San Francisco technorati out in full force opening night. Here Starship Technologies, Lex Bayer, chats with tech attorney, Gary Rabkin, about sidewalk delivery robots under Warhol’s watchful eye. (Photo: Martine Paris for Fine Art Globe)

SFMOMA’s “Andy Warhol: From A to B and Back Again” opened yesterday to a packed house. It is the first Warhol retrospective ever to travel to San Francisco. The show includes over 300 works from the artist’s sprawling 40-year career and is showcased across three floors of the museum.

During his lifetime, Warhol was a pop culture revolutionary who challenged the rise in commercialism during the 1950s-1980s. His works dissected celebrity, smashed icons, and opened doors for the masses to debunk the beauty myth of Madison Avenue and reinvent themselves through iteration, filtering and branding of their own images.

In so many ways, Warhol’s legacy endures. He was a private man who hid from the glare of the public eye through abstraction, obscurity, and ambiguity. He had a larger than life persona who defied stereotypes and promoted a “do not label me” ethos which has become a tenet of today’s culture.

At the time of his death in 1987, he was 58 years old and considered one of the most important artists in the world. Ever since then, the value of his works have skyrocketed as his influence over the modern era continues to spread.

His prediction that everyone in the future will have 15 minutes of fame not only came true, but also created a nightmare of epic proportions. Now all anyone wants is their 15 seconds of privacy. Zombified by their phones, camera always on, turns out Big Brother is us.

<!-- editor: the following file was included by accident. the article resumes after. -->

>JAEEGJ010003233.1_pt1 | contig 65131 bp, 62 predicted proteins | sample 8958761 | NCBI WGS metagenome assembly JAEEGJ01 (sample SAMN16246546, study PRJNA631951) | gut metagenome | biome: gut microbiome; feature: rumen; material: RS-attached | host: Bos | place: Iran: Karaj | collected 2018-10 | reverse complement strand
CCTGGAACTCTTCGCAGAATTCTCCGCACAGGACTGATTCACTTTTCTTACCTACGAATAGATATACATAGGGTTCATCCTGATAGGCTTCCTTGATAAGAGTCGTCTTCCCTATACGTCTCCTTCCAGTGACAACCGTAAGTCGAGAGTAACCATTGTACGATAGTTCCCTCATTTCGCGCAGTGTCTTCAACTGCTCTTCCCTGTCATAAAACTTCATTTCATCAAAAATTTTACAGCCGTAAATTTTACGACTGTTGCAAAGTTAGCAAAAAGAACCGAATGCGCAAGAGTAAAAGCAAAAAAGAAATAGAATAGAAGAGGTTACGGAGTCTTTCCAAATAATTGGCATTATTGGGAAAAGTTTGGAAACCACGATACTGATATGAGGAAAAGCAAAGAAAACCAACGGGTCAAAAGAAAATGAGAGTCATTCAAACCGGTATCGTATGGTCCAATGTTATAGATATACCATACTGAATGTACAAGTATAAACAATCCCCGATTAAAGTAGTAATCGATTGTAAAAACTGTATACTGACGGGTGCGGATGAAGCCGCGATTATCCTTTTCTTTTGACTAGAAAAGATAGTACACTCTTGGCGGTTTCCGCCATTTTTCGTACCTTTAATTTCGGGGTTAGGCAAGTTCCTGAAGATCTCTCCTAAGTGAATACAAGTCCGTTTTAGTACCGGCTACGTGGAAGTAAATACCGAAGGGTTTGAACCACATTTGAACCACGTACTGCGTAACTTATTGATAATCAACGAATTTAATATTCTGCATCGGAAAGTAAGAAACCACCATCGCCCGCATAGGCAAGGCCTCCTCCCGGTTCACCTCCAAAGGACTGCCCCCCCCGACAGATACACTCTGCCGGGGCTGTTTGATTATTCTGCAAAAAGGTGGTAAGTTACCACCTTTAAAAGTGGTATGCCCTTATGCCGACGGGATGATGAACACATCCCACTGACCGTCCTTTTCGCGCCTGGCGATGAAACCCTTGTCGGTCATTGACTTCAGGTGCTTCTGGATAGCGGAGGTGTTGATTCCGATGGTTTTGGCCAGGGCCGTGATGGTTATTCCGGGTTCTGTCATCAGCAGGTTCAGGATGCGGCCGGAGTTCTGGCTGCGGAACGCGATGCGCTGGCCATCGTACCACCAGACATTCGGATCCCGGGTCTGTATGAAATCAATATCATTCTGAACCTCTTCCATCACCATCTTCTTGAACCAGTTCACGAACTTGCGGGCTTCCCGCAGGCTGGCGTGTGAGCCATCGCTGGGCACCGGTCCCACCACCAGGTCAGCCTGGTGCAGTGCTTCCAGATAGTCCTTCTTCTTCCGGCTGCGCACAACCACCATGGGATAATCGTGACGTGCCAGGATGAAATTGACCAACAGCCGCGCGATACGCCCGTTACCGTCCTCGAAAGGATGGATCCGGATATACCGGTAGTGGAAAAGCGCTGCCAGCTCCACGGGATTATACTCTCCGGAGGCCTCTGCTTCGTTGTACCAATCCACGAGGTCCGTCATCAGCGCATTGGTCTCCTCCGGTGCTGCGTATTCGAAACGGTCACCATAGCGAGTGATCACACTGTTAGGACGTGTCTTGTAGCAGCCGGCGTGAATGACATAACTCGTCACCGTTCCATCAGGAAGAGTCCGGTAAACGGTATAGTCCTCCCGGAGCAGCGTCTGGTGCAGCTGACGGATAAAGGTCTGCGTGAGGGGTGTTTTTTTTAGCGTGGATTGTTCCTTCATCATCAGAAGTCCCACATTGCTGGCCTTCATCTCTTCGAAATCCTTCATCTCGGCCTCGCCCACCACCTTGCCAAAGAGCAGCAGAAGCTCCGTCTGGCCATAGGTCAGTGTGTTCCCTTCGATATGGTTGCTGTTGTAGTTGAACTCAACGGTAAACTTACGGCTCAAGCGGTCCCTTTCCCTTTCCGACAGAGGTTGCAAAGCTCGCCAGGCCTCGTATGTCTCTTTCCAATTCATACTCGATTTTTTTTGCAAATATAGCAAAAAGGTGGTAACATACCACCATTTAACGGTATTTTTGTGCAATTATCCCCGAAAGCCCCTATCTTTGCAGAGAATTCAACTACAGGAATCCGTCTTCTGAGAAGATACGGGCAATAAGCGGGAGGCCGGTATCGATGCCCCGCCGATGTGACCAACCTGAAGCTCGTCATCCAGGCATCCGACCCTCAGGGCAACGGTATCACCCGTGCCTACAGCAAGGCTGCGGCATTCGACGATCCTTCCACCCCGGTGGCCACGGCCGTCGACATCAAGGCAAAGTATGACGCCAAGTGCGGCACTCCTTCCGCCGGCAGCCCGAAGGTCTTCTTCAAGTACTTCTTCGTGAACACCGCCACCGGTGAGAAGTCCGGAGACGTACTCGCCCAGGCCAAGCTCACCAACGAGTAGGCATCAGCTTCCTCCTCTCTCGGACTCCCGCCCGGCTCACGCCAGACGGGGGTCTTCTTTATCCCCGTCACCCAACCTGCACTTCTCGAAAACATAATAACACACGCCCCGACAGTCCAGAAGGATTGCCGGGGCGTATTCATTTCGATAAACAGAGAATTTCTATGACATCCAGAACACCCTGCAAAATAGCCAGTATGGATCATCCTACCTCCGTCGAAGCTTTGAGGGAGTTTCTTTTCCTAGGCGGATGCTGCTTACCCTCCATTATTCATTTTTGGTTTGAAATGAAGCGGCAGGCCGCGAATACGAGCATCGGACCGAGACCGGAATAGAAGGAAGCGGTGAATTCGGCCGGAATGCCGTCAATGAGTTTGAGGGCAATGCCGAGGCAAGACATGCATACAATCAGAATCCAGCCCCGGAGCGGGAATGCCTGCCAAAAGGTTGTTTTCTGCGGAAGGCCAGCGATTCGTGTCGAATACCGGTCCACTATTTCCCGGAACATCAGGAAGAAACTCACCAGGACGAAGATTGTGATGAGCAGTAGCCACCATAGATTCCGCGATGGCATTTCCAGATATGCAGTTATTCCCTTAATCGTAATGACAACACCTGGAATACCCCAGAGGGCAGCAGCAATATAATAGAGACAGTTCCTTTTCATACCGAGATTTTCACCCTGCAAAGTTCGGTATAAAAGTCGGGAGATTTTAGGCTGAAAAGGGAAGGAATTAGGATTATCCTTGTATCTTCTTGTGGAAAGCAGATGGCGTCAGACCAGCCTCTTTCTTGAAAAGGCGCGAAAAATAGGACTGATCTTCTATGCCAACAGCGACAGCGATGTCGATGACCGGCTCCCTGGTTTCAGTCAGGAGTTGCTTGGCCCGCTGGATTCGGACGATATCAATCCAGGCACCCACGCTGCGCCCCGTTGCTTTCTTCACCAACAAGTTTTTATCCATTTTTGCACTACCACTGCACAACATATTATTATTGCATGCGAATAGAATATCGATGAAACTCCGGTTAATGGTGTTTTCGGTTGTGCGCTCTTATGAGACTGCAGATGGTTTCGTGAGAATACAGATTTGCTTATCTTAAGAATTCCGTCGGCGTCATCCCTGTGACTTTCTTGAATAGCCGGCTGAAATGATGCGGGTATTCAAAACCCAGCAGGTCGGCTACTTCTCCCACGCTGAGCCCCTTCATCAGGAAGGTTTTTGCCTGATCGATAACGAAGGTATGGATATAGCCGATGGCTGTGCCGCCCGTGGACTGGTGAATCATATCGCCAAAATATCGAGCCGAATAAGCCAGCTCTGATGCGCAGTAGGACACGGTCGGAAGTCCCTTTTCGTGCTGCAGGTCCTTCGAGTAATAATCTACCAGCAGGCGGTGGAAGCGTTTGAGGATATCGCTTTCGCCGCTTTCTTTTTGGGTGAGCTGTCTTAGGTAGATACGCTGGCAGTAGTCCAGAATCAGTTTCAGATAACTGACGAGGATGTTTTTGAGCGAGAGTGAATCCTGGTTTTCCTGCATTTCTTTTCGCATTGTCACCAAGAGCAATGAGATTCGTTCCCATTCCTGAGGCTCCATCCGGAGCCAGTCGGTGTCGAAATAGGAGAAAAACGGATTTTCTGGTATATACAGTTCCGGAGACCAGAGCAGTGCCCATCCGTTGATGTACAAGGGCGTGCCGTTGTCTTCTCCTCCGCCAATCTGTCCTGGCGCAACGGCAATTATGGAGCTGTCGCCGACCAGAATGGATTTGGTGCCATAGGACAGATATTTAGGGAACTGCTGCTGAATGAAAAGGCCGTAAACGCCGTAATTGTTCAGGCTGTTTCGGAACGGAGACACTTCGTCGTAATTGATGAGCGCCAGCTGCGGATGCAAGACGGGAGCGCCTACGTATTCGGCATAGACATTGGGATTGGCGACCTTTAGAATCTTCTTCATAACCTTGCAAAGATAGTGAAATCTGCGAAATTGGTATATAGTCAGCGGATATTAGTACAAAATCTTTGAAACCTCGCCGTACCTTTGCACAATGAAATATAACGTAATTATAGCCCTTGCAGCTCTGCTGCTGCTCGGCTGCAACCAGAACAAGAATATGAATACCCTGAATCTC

What would Andy say?

I had a chance to talk with Donna De Salvo, Senior Curator at the Whitney, about her mission to bring Warhol’s immense body of work to San Francisco. The show opened in New York City at The Whitney Museum and will be traveling next to the Art Institute of Chicago. What follows is an edited transcript of our discussion.

The Whitney’s Donna De Salvo with Warhol Foundation’s Neil Printz (left) and SFMOMA’s Gary Garrels (right) (Photo: Martine Paris for Fine Art Globe)

GLOBE: Is it true that Warhol is more than half of the art market?

 I’m not an expert on that arena, but it is interesting that the market is very strong with Warhol’s work and I think it’s because he’s such an iconic figure who has transcended the U.S. and has global recognition. I can’t really explain myself the valuation size of Warhol because there are Monets and other artists we think of as historically part of important moments, but there is no doubt that Warhol seems to have held his own, and in fact, the works have even escalated. I can’t comment on what the values are but if you look at the auction records, you certainly see this demand for more and more. Mostly in the area of the 1960s works. I do believe that the 1970s and 1980s works are really undervalued by comparison and think people are beginning to understand that work is really important. Most of what you’re talking about has been focused on the classic pop of the sixties and they’re very American. If you think about the U.S. and its own position in the world, although things have changed in the past several years, American art certainly has a huge impact on the world stage and on the market stage.

Philanthropist Adam Swig with patrons discussing street artist, JR, and musical guest, Nick Cave, who are the featured performances at the SFMOMA ArtBash fundraiser. (Photo: Martine Paris for Fine Art Globe)

GLOBE: Is this the largest exhibition of Warhol in the United States?

DE SALVO: Yes, and probably one of the largest in the world organized by an American museum. The last one was in 1989 organized by the Museum of Modern Art in New York and it traveled to Chicago and then to Europe.

GLOBE: Are there unique works in this exhibition that we’re not likely to see again?